In a debate, Steven Green suggested I was attacking a straw man on this point.  I am not.  Here are examples of authors claiming most or many of America's founders were deists (or something similar):

“The Founding Fathers were at most deists—they believed God created the world, then left it alone to run . . .”
 Gordon Wood, American Heritage Magazine
“the Founding fathers themselves, largely deists in their orientation and sympathy . . .” Edwin Gaustad, A Documentary History of Religion in America  
“The reaction to the Great Awakening provided an American Unitarian boost that made Deism the religion of the educated class by the middle of the eighteenth century. Legal scholar William Lee Miller writes that the chief founders of the nation were all Deists—he lists Washington, Franklin, Adams, Jefferson, Madison, Hamilton, and Paine, though many more leaders of the founding era could be added . . .” Garry Wills, Head and Heart: A History of Christianity in America 
“deistic beliefs played a central role in the framing of the American republic” . . . “[the]
Founding generation viewed religion, and particularly religion’s relation to government, through an Enlightenment lens that was deeply skeptical of orthodox Christianity.” Geoffrey R. Stone, “The World of the Framers: A Christian Nation?”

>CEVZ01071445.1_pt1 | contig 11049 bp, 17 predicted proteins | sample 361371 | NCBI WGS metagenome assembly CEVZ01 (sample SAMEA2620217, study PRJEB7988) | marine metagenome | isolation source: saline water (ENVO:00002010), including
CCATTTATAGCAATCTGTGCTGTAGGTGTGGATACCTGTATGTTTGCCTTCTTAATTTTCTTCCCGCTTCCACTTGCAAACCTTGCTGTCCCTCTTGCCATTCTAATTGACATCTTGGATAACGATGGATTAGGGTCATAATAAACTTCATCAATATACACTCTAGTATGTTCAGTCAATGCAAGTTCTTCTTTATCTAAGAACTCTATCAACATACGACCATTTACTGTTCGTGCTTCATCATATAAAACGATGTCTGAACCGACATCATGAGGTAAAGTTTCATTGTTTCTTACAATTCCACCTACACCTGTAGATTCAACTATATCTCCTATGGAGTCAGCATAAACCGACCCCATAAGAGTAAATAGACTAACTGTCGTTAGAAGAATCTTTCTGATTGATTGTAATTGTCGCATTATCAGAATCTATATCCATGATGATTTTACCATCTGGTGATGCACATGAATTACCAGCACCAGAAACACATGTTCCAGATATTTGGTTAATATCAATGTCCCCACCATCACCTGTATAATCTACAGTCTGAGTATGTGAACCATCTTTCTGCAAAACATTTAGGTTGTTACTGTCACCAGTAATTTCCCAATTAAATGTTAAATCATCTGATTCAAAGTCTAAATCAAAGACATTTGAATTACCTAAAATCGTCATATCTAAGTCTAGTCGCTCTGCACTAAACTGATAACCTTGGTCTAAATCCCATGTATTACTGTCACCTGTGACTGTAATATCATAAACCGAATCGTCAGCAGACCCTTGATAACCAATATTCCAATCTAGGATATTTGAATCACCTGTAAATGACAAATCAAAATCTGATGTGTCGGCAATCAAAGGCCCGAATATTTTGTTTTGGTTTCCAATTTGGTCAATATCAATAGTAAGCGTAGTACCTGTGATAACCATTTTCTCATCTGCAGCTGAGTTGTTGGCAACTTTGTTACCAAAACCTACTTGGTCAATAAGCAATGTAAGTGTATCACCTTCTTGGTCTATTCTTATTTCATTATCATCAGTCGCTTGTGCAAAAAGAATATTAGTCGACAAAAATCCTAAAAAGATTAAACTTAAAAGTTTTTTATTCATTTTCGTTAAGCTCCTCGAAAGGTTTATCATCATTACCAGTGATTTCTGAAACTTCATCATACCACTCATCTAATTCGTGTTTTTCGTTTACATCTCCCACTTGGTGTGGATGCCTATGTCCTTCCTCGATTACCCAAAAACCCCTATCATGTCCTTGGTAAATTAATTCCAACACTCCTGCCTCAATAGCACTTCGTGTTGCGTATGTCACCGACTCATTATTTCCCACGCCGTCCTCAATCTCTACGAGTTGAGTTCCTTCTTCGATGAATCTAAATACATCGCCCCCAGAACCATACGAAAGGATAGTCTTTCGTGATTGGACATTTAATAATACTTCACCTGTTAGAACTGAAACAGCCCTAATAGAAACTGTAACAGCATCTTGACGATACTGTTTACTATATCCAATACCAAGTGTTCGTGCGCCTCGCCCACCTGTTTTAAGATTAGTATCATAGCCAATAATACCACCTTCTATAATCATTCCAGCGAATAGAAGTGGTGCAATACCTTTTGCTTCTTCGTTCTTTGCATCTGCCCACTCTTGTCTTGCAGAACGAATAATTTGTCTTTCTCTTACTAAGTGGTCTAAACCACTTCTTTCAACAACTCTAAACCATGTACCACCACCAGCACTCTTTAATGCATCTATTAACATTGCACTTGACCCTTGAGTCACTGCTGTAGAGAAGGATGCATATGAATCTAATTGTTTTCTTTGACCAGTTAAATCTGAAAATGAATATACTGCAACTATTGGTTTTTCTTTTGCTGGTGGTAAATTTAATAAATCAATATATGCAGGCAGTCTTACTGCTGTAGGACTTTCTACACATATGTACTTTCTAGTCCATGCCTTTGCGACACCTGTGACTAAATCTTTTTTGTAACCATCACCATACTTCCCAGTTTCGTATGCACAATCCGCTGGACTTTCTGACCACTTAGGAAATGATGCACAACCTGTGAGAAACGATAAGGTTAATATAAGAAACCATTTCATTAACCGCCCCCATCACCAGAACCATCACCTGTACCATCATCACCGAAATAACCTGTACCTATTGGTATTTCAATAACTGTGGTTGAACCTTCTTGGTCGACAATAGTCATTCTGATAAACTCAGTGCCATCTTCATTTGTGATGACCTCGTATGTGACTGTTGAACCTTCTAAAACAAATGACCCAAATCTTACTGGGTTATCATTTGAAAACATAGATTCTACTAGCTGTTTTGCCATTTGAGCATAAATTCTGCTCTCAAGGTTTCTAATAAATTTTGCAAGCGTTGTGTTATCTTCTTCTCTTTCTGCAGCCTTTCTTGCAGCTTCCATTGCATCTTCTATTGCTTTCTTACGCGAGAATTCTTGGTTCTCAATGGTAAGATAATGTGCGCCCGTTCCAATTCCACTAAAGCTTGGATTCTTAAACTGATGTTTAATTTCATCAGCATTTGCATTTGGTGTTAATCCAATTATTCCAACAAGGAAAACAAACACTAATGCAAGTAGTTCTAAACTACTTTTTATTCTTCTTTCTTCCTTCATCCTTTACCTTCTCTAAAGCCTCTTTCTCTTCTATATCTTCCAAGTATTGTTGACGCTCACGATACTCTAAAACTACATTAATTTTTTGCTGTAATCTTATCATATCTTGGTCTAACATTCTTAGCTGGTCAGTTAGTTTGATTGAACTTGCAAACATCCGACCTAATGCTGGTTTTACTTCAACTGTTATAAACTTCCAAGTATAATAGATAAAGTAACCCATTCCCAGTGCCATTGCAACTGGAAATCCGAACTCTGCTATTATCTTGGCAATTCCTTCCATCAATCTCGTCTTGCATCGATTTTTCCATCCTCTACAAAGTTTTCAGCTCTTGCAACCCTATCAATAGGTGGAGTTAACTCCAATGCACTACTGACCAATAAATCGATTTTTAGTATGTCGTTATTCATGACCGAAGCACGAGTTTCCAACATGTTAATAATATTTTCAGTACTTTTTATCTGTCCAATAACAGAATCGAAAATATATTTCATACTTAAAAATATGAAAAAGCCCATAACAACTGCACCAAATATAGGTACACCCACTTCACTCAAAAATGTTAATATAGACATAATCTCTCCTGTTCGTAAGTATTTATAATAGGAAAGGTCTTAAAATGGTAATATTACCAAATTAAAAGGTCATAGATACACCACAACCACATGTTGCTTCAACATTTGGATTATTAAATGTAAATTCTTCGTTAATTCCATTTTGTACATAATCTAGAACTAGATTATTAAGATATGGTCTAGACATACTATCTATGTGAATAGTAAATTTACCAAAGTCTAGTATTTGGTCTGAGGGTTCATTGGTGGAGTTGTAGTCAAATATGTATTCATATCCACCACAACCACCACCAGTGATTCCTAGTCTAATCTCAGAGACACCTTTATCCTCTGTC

“the Founding Fathers were. . .  skeptical men of the Enlightenment who questioned each and every received idea they had been taught.” Brooke Allen, Moral Minority 
“The God of the founding fathers was a benevolent deity, not far removed from the God of eighteenth-century Deists or nineteenth century Unitarians . . . They were not, in any traditional sense, Christian.” Mark A. Noll, Nathan O. Hatch, and George M. Marsden, The Search for Christian America 
“America’s Founders were philosophical radicals.” Matthew Stewart, Nature’s God: The Heretical Origins of the American Republic